How to survive a tornado

Suzi Starheim

Storm chaser’s research changes safety guidelines

Thomas Schmidlin, a professor of geography, stands by his collection of weather-themed vanity plates in his office in Moulton Hall. He says they combine profession with hobby. Brittany Ankrom | Summer Kent Stater

Credit: DKS Editors

After more than four years of research, a Kent State professor said he may have found a way to save more lives during tornadoes.

Thomas Schmidlin, a Kent State professor for 24 years in the school of geography, said his research interests are climatology, natural hazards and severe weather. His recent work focuses on tornado hazards, especially the risk of death to people in mobile homes and vehicles.

Listen to Schmidlin discuss his tornado research.

“I have always been interested in storms my whole life,” Schmidlin said, “and I had done some reporting work on tornadoes in Ohio.”

Schmidlin used quick-response grants he received to research tornadoes and victims of the severe wind storms.

“We’ve done a lot of similar work focusing on saving lives in tornadoes and that focus has been on mobile homes,” Schmidlin said. “What we don’t know is what mobile home residents do when a warning is issued; we don’t know what shelter options they have.”

Schmidlin said the majority of fatalities during tornado storms are those who live in mobile homes.

“We began seeing that cars or pickups were often sitting upright yet with some damage, but not flipped over where people died in mobile homes which were rolled into the woods,” he said.

Because of the lack of information on mobile home residents’ options when a warning is issued, Schmidlin, along with graduate students Barbara Hammer and Yuichi Ono, and a friend, Paul King, began a door-to-door survey of mobile home residents across the country after tornado warnings had been issued.

Schmidlin and his crew surveyed 401 mobile home residents of Georgia, Mississippi, Illinois and Oklahoma. He said the results were surprising, as 69 percent of mobile home residents said they did not seek shelter during a tornado warning.

“If we are going to tell people to do something it has to be possible for them to do it, and then if they’re not doing it, why not?,” said Schmidlin.

Schmidlin, Hammer, Ono and King also studied the resistance of motor vehicles to tornado-strength winds in a wind tunnel at Wichita State University and found that motor vehicles can stand up to tornado-strength winds much better than most mobile homes.

“It seems like people in mobile homes were better off in their cars,” Schmidlin said.

The Red Cross’ new tornado policy:

• If you are caught outdoors, seek shelter in a basement, shelter, or sturdy building. If you cannot get to shelter, the American Red Cross now suggests doing the following:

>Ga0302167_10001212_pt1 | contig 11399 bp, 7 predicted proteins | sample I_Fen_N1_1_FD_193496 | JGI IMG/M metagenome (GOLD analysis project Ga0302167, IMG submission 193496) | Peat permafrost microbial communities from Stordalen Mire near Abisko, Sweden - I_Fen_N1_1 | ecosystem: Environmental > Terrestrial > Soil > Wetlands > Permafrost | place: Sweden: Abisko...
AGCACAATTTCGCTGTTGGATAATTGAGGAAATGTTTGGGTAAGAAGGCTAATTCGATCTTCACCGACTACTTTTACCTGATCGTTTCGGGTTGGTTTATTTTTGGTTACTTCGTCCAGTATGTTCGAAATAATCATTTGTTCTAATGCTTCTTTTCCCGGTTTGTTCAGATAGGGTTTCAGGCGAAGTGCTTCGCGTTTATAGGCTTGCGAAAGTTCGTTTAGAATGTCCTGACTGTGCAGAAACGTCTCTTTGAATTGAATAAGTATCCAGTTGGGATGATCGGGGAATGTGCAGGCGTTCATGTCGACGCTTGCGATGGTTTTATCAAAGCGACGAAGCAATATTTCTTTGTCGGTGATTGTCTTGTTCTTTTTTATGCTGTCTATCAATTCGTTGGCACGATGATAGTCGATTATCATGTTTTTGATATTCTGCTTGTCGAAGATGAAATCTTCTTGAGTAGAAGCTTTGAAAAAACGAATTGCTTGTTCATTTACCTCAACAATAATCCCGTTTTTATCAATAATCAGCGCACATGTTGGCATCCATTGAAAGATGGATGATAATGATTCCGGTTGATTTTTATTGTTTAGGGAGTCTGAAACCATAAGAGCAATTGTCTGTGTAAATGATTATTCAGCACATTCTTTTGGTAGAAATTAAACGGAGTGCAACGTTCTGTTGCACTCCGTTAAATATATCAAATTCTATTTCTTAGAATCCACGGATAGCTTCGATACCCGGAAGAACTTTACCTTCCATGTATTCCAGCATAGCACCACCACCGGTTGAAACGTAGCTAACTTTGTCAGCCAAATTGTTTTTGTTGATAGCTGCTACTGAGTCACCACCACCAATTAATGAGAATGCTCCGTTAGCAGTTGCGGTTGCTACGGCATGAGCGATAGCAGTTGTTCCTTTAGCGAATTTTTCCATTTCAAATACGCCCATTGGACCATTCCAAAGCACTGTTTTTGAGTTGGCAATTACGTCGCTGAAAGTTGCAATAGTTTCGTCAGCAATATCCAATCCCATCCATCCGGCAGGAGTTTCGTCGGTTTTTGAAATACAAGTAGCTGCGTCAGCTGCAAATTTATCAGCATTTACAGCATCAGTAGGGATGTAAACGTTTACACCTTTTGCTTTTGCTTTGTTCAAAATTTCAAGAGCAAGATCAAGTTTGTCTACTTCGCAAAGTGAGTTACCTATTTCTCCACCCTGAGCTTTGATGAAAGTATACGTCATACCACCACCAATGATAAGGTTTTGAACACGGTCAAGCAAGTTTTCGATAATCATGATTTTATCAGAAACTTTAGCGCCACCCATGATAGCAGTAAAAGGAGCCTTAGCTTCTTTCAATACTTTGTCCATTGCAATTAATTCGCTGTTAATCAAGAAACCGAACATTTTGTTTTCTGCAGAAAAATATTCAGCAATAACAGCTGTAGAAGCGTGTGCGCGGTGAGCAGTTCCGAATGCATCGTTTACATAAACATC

• Get into a vehicle, buckle your seat belt and try to drive at right angles to the storm movement and out of the path of the tornado.

• If strong winds and flying debris occur while you are driving, pull over and park, keeping seat belts on and the engine running. Crouch down below the windows, covering your head with your hands and a blanket if possible.

• If you are unable to get to a building or vehicle, as a last resort, lie in a ditch or depression and cover your head with your hands.

Source: The American Red Cross

The tests in the wind tunnel focused on sedans and minivans and were conducted to find which direction a vehicle would flip most easily and at what wind speed it would flip.

Their study found that the Red Cross’ original policy, which was to get out of a vehicle and into a low-lying ditch during a tornado, seemed less safe than staying in a motor vehicle.

Schmidlin said while he had been recommending a policy change for some time, the Red Cross did not adopt his policy until 2007.

At the time when Schmidlin’s policy was handed to the Red Cross, the organization was reviewing all of its safety recommendations, evaluating whether they were based on science.

“What led them to change, I think, was that here was some research that made recommendations,” Schmidlin said. “They wanted to switch to something that was backed by research.”

Schmidlin said while the weather service currently wants to keep the policy the same as it has been in the past, he feels they are considering the changes made by the Red Cross.

“My impression is probably that the weather service will come around,” said Schmidlin . “They said they still want more research on this before they will change.”

Contact news correspondent Suzi Starheim at [email protected].